A lack of personal responsibility, the inability to tell and own the truth; as well as unethical behavior are among the many reasons why your turnover may be high. Pay attention to your workforce. Don’t look the other way and cover your ears when it matters the most. Your talent is your brand. Treat them with the same respect and humility you would want for yourself.

How are you being more intentional about being better leader?

Contact us to help you build a strategy for developing positive leadership.

Five Things Your Company Needs To Brand Responsibly

As I take a deep dive into consulting life, I am finding that businesses both big and small are pouring major dollars into digital marketing, social media and branding. The one puzzling thing is when I have conversations with these companies about their business needs for these things all they seem to know is they want and need to be doing it. The issue is the want and need to get involved with these mediums doesn’t always begin with the necessary basics of knowing what your brand is.

You can’t interest people in patronizing your business when you don’t know what you stand for. Why should they support you? What do you offer? More importantly, what is your value proposition?  These are not questions you ask yourself after you launch a social media presence.

People need to understand clearly and quickly what you are about and what the call to action is. You may be successful in business, but being able to articulate your value and purpose in this digital age is paramount.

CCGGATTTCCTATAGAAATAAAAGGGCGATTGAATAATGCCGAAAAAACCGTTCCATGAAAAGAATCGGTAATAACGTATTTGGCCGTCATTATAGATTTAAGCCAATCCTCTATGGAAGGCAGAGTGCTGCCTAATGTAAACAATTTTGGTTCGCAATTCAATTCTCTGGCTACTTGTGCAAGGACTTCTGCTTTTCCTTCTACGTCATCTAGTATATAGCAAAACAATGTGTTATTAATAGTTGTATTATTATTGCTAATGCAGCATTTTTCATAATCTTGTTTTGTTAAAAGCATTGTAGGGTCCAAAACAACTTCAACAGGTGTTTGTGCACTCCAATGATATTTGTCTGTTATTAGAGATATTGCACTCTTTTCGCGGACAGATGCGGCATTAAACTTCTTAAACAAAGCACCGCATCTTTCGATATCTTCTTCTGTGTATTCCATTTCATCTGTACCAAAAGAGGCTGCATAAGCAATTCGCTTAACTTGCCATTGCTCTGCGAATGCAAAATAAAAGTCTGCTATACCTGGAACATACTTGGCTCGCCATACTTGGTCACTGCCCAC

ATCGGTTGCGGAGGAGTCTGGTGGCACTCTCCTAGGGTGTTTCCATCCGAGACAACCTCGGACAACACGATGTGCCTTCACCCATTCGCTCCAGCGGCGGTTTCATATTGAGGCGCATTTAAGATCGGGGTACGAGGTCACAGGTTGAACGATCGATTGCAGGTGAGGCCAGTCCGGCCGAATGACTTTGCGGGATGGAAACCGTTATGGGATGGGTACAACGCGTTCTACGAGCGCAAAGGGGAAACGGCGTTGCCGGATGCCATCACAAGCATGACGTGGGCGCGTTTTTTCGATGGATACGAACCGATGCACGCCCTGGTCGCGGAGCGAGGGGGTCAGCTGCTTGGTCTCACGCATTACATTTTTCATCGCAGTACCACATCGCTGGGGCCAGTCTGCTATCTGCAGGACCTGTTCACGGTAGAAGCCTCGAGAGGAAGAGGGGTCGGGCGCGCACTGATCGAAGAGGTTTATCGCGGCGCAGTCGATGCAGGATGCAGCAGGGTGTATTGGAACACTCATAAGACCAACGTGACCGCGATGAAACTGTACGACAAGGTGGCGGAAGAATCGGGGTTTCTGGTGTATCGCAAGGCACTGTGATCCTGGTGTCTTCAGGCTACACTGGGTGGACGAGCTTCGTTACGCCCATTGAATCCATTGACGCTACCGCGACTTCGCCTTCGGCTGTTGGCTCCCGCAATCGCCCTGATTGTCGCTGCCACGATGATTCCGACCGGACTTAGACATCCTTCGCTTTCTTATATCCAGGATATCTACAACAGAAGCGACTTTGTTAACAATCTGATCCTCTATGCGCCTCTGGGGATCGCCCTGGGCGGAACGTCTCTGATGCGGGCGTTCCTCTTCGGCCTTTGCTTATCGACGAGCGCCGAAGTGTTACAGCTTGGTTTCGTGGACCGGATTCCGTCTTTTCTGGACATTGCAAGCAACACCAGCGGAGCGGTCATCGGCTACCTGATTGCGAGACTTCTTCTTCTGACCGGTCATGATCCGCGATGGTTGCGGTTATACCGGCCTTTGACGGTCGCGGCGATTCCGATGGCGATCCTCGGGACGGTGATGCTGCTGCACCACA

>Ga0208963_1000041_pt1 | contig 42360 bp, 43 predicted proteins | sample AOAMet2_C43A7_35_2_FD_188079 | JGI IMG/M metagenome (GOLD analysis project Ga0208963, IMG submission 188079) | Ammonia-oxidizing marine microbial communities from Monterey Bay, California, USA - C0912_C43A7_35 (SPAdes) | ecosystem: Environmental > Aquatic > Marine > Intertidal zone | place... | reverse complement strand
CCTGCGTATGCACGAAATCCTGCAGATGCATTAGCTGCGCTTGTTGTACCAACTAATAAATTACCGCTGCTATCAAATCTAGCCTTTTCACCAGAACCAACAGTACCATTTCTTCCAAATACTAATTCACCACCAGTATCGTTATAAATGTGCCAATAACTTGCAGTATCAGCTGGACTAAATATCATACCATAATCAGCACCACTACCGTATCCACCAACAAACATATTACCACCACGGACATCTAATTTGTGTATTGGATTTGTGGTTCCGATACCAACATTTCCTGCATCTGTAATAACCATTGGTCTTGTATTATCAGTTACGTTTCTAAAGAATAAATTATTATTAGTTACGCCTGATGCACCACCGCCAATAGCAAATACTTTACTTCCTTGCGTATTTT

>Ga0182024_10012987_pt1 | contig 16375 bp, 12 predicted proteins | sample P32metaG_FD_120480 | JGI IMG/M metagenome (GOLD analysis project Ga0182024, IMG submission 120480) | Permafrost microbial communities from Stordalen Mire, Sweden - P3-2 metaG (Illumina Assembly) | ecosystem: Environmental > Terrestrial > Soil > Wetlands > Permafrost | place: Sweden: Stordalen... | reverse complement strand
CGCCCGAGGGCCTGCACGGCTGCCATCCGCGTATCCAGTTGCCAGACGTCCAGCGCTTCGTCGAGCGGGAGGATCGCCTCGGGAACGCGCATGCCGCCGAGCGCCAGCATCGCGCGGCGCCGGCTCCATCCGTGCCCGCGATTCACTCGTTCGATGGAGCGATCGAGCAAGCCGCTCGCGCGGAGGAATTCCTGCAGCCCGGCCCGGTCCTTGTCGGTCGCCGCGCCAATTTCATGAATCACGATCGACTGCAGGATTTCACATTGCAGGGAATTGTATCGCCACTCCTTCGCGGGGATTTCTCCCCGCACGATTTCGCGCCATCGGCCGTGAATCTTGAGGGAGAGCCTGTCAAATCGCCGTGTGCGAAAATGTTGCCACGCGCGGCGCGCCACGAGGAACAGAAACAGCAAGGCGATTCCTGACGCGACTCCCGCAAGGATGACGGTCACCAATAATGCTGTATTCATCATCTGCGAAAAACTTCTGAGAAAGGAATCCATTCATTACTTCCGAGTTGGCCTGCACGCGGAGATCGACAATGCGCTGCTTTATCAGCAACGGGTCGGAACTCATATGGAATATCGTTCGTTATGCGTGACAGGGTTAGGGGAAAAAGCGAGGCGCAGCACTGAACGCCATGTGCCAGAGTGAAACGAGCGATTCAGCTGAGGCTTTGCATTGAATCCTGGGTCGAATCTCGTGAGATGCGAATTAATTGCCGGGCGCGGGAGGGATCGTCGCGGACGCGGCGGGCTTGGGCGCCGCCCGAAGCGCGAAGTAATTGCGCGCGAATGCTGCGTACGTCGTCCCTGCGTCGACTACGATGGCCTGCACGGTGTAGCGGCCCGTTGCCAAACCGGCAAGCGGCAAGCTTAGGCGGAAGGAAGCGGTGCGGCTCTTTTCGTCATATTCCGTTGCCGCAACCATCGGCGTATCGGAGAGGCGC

Before you take that directive to engage your audience online-think about the following:

1) What is the brand? In considering what your brand is- think about your niche-what makes you unique in the marketplace. What is your product or service and how does it solve a problem for your customers. These are just some starters to get your branding juices flowing.

2) What resources will you have available to support your digital presence? This means considering who will need to manage this. Will it be managed in-house or do you need to outsource it? You will also need to consider what your budget is.

3) Do your research. It’s imperative that you understand how your target market searches and makes purchasing decisions on products/services like yours. Doing this allows you to meet your consumers where they are and in a way that is most meaningful for them.

4) Once you are clear on one and two, you will need to consider your strategy. Start small and measure the results of your campaigns to gauge what works for you and what doesn’t.

5) Keep it real, engage, and be consistent with how you portray your company on and offline. Any crack or inconsistency in any of these facets of digital marketing and your reputation could suffer.

Here’s another consideration: when customers take to your social accounts to resolve an issue with your product or service- how will you respond? Since transparency is a top concern for most businesses you will have to decide how transparent and actionable you are willing to be to resolve a customer complaint.

Setting out to get involved in social media and branding your company without any idea about why you are there and who you are is like driving a car with faulty brakes- you are bound to crash and burn. Take the time to seriously evaluate the above-mentioned considerations and set yourself up for success rather than failure.

Want more on how you can set your brand up to succeed? Contact us.